Jeffrey Ding, the lead for the Center for the Governance of AI at the Future of Humanity Institute at Oxford University, explains misconceptions about China and artificial intelligence.
For instance, some reports indicate that China leads the U.S. in the number of A.I.-related patents globally and research papers. No one bothers to mention that researchers outside of China more frequently cite U.S. patents and papers in their own studies, indicating that the Chinese patents and papers may be of lesser quality, Ding says.
Another of Ding’s contrarianism targets the assumption that China’s vast population provides a huge workforce of A.I. specialists. Yet quantifying the size of that workforce is difficult because there’s no standard for doing so, he says. Some workers in China who claim A.I. expertise may only have associate or technical certificates, meaning they likely lack the skills of people with more advanced engineering degrees.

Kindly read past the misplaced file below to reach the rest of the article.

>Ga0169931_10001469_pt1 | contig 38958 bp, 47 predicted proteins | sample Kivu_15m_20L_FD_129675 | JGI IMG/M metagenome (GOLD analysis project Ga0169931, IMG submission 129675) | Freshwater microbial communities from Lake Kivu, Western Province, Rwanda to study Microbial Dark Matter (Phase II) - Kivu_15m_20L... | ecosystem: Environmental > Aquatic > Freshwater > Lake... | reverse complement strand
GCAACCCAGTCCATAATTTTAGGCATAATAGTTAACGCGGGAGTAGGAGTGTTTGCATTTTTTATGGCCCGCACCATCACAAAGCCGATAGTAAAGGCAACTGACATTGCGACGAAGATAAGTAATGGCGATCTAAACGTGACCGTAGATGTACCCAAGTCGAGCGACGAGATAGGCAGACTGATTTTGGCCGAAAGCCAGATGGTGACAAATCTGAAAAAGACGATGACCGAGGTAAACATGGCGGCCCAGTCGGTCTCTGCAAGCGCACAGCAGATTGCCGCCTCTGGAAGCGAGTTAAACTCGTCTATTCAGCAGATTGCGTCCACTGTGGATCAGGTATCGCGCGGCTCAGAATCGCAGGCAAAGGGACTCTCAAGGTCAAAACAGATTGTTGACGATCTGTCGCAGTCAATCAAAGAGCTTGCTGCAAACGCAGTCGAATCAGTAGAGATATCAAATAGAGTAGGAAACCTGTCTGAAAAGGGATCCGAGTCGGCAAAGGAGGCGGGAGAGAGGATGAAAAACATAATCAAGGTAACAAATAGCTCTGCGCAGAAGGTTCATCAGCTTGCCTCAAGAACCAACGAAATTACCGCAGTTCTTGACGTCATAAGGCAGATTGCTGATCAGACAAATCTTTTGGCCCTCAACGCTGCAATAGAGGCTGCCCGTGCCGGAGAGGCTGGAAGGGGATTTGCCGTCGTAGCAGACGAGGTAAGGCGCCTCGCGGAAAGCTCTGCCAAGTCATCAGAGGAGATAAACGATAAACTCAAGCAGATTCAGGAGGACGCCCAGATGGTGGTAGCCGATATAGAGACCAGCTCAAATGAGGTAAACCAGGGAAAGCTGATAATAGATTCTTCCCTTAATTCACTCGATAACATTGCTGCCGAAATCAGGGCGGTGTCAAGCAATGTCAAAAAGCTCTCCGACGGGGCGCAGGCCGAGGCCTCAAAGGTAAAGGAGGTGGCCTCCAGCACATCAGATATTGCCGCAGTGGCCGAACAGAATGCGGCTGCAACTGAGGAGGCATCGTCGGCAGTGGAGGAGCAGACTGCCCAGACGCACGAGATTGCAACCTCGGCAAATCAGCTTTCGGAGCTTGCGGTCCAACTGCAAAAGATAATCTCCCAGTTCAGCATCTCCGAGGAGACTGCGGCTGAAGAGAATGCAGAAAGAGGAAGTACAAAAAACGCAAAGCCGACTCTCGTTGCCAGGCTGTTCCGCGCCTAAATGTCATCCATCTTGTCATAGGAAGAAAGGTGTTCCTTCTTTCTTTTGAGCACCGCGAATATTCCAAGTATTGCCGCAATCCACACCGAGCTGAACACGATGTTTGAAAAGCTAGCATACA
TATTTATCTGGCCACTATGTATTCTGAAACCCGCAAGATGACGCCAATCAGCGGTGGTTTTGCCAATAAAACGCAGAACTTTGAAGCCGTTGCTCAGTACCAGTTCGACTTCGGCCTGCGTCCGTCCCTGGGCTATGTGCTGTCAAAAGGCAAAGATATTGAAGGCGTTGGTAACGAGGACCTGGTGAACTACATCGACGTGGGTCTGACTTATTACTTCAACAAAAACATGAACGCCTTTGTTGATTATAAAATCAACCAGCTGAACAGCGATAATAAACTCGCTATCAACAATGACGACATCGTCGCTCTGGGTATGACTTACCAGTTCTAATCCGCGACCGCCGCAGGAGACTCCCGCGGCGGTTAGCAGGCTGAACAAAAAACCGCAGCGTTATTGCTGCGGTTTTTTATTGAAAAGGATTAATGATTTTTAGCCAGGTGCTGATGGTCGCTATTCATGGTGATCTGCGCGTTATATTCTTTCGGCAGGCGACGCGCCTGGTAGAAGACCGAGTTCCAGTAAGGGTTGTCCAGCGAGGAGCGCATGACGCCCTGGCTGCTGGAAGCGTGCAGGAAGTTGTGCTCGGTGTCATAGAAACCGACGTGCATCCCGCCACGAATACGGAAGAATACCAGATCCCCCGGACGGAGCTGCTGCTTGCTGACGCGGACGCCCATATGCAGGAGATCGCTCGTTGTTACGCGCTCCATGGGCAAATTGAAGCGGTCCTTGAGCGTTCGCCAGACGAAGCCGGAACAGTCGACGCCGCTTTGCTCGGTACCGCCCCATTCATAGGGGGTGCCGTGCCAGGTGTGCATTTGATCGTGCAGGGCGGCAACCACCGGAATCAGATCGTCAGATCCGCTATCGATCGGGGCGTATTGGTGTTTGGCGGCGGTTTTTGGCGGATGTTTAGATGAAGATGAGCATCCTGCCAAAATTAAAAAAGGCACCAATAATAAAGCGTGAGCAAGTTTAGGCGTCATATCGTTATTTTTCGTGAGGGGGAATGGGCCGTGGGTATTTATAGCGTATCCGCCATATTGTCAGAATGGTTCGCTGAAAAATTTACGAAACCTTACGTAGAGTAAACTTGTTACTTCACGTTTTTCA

China has also been singled out as a leader because it has compiled a database of over one billion facial images. In theory, it’s a valuable tool for training facial-recognition technologies, a key subset of A.I.
Less appreciated is the fact that the FBI has its own database of over 640 million faces, according to a Government Accountability Office report.